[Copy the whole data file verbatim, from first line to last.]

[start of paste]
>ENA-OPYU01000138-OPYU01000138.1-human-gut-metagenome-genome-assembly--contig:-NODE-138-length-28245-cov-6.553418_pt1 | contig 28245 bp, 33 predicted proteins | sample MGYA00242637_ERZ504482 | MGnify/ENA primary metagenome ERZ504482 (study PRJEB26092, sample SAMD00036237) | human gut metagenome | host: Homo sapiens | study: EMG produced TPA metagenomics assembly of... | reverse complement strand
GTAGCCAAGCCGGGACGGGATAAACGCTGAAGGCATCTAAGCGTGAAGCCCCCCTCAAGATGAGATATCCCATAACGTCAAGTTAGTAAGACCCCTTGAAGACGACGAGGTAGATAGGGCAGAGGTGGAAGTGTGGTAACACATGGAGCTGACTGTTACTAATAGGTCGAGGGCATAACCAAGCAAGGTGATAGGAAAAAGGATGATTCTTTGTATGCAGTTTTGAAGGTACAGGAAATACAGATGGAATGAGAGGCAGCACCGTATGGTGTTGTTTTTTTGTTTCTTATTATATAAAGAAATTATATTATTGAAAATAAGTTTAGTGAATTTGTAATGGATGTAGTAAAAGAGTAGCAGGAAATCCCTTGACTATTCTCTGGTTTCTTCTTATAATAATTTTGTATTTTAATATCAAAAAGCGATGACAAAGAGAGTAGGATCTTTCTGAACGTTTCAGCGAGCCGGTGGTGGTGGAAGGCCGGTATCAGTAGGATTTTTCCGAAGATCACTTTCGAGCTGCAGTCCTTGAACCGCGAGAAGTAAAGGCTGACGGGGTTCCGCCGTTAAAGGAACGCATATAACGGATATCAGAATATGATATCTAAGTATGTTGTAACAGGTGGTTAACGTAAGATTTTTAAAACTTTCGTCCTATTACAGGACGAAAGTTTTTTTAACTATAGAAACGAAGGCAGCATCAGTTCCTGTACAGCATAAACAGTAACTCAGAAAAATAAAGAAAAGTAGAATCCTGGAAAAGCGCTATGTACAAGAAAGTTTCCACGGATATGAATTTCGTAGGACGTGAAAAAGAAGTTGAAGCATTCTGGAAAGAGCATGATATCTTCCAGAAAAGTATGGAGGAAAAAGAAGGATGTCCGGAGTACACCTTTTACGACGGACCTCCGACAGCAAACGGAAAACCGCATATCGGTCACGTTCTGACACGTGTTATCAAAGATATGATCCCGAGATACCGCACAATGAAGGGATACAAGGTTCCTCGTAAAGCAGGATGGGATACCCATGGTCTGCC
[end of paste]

>ENA-OPYU01000138-OPYU01000138.1-human-gut-metagenome-genome-assembly--contig:-NODE-138-length-28245-cov-6.553418_pt1 | contig 28245 bp, 33 predicted proteins | sample MGYA00242637_ERZ504482 | MGnify/ENA primary metagenome ERZ504482 (study PRJEB26092, sample SAMD00036237) | human gut metagenome | host: Homo sapiens | study: EMG produced TPA metagenomics assembly of... | reverse complement strand
GTAGCCAAGCCGGGACGGGATAAACGCTGAAGGCATCTAAGCGTGAAGCCCCCCTCAAGATGAGATATCCCATAACGTCAAGTTAGTAAGACCCCTTGAAGACGACGAGGTAGATAGGGCAGAGGTGGAAGTGTGGTAACACATGGAGCTGACTGTTACTAATAGGTCGAGGGCATAACCAAGCAAGGTGATAGGAAAAAGGATGATTCTTTGTATGCAGTTTTGAAGGTACAGGAAATACAGATGGAATGAGAGGCAGCACCGTATGGTGTTGTTTTTTTGTTTCTTATTATATAAAGAAATTATATTATTGAAAATAAGTTTAGTGAATTTGTAATGGATGTAGTAAAAGAGTAGCAGGAAATCCCTTGACTATTCTCTGGTTTCTTCTTATAATAATTTTGTATTTTAATATCAAAAAGCGATGACAAAGAGAGTAGGATCTTTCTGAACGTTTCAGCGAGCCGGTGGTGGTGGAAGGCCGGTATCAGTAGGATTTTTCCGAAGATCACTTTCGAGCTGCAGTCCTTGAACCGCGAGAAGTAAAGGCTGACGGGGTTCCGCCGTTAAAGGAACGCATATAACGGATATCAGAATATGATATCTAAGTATGTTGTAACAGGTGGTTAACGTAAGATTTTTAAAACTTTCGTCCTATTACAGGACGAAAGTTTTTTTAACTATAGAAACGAAGGCAGCATCAGTTCCTGTACAGCATAAACAGTAACTCAGAAAAATAAAGAAAAGTAGAATCCTGGAAAAGCGCTATGTACAAGAAAGTTTCCACGGATATGAATTTCGTAGGACGTGAAAAAGAAGTTGAAGCATTCTGGAAAGAGCATGATATCTTCCAGAAAAGTATGGAGGAAAAAGAAGGATGTCCGGAGTACACCTTTTACGACGGACCTCCGACAGCAAACGGAAAACCGCATATCGGTCACGTTCTGACACGTGTTATCAAAGATATGATCCCGAGATACCGCACAATGAAGGGATACAAGGTTCCTCGTAAAGCAGGATGGGATACCCATGGTCTGCC